Details! )
jwgh: (Default)
As I was leaving the [livejournal.com profile] knitdrinkprov meetup tonight, [livejournal.com profile] grocersfreezer noticed the 'Vote for Barbara Haller' bumper sticker on my car and said, "Did I ever tell you that one of my teachers in college was named Charlotte Haller?"

"Where did you go?" I asked.

"Drake," she said.

So I called up my sister (who used to be a professor at Drake) and she remembered [livejournal.com profile] grocersfreezer too. What do you think of that?
jwgh: (Default)
When I was visiting my father the other week, I mentioned the R. Buckminster Fuller stamp to my father, which led him to speculate what horrible name the 'R' must stand for since he apparently preferred being called 'Buckminster' or 'Bucky' to being called whatever his real first name was.

So I looked it up.

His first name was 'Richard'.

Which also happens to be my father's first name. (Except he doesn't go by Richard either; his friends call him Dick.)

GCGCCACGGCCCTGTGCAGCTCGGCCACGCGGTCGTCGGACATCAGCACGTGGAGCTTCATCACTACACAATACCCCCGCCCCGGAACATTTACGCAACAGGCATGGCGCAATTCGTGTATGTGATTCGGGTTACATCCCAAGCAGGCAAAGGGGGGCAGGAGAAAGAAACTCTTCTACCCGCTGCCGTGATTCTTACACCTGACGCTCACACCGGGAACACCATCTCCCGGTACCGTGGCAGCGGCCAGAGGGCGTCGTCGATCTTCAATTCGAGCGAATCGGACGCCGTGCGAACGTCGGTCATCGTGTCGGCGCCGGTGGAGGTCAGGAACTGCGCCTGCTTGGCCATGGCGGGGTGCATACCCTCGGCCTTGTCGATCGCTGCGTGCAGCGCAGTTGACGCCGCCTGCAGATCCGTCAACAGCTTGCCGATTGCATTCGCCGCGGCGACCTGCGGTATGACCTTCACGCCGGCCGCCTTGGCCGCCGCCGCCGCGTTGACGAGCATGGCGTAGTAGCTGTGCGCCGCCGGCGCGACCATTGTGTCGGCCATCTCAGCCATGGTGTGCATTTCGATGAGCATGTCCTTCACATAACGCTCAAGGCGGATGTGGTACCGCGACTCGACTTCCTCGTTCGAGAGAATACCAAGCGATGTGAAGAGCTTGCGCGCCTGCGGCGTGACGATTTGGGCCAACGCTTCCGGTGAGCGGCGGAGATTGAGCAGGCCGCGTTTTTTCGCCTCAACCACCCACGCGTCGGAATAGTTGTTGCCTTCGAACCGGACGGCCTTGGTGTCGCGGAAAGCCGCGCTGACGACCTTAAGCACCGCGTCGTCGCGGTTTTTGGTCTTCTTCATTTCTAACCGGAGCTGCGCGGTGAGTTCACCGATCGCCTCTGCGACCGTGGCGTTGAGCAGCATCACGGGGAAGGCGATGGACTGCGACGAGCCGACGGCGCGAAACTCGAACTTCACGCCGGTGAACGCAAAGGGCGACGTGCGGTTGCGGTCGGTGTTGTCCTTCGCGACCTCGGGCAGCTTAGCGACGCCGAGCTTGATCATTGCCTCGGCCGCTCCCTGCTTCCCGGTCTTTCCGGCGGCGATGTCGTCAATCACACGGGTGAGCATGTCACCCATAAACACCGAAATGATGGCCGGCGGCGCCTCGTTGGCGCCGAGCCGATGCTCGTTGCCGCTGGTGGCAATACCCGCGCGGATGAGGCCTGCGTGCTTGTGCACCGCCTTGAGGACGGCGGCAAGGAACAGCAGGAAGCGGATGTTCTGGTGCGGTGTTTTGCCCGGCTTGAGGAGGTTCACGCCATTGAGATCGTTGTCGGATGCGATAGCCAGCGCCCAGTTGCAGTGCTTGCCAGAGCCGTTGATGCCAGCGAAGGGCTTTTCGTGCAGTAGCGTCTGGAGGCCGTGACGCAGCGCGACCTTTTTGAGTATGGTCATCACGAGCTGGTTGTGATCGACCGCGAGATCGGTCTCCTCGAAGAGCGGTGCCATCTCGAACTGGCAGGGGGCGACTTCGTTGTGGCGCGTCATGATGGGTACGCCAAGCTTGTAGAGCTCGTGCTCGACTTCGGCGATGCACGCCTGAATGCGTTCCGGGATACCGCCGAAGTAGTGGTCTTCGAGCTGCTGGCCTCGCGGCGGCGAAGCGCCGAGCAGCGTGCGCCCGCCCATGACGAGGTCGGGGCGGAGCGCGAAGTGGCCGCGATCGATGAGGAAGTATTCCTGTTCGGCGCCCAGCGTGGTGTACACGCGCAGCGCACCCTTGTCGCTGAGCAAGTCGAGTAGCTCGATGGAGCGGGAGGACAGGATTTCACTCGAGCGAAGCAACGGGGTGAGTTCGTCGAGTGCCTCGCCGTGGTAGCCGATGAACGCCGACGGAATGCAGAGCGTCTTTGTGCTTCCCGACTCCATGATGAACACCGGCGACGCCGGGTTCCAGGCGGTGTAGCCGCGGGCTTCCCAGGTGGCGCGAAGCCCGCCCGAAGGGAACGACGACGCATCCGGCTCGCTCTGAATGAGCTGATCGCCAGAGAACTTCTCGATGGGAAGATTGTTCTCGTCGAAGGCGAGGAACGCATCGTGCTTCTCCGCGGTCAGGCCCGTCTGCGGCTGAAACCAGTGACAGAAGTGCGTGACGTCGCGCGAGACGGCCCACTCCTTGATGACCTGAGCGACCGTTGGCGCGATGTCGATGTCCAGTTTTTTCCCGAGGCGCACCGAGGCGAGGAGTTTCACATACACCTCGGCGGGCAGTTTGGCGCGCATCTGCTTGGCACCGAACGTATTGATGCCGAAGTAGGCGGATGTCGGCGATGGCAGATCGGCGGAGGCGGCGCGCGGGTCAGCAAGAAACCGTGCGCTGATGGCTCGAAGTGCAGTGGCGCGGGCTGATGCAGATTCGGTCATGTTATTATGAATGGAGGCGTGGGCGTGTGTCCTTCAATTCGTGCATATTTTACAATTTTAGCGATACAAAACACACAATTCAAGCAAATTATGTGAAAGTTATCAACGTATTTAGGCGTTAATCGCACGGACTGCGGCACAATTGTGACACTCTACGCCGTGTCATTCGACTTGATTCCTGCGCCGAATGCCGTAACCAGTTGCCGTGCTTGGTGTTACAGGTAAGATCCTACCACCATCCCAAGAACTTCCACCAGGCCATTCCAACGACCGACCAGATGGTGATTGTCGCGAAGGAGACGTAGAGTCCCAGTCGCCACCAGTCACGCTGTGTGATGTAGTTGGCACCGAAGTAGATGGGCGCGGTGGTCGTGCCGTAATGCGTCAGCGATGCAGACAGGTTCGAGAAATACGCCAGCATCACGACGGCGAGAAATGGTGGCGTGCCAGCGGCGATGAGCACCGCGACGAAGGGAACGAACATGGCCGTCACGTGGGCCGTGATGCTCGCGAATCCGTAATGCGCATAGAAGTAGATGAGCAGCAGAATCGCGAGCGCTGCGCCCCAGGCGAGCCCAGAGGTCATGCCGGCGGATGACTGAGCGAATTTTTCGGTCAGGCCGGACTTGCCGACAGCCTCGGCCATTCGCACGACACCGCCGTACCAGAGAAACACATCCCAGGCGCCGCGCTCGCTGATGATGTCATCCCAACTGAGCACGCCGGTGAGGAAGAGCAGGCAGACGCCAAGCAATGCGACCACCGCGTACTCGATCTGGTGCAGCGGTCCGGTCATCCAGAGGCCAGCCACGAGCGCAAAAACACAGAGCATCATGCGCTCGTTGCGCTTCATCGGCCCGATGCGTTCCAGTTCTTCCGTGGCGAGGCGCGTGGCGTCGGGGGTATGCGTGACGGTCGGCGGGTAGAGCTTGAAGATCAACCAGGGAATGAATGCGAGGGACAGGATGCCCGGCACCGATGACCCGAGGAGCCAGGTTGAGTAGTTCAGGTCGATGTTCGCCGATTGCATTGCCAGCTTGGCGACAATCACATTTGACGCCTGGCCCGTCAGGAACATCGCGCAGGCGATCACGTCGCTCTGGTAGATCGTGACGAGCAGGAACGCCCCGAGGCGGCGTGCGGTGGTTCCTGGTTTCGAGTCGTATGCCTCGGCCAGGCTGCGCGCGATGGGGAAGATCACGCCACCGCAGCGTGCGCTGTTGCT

I feel like there's a moral here, but as usual I'm not sure what it is.

[I should note, even though it ruins the story a little, that Bucky's father's first name was also Richard, so maybe he was called Bucky by the family to distinguish him from his dad.]
jwgh: (Default)
Great-Uncle: Twenty-eight years ago. My. The time really flies by, doesn't it?

Me: Well, um, not really for me.

Great-Uncle: Really?

Me: Um, no. I was four.

I don't think he got my point. Actually, I'm not sure I had one.

Anyway, a good time was had by all.
jwgh: (Default)
This is based on memories of a story my parents told me when I was young, so I probably have a lot of it wrong.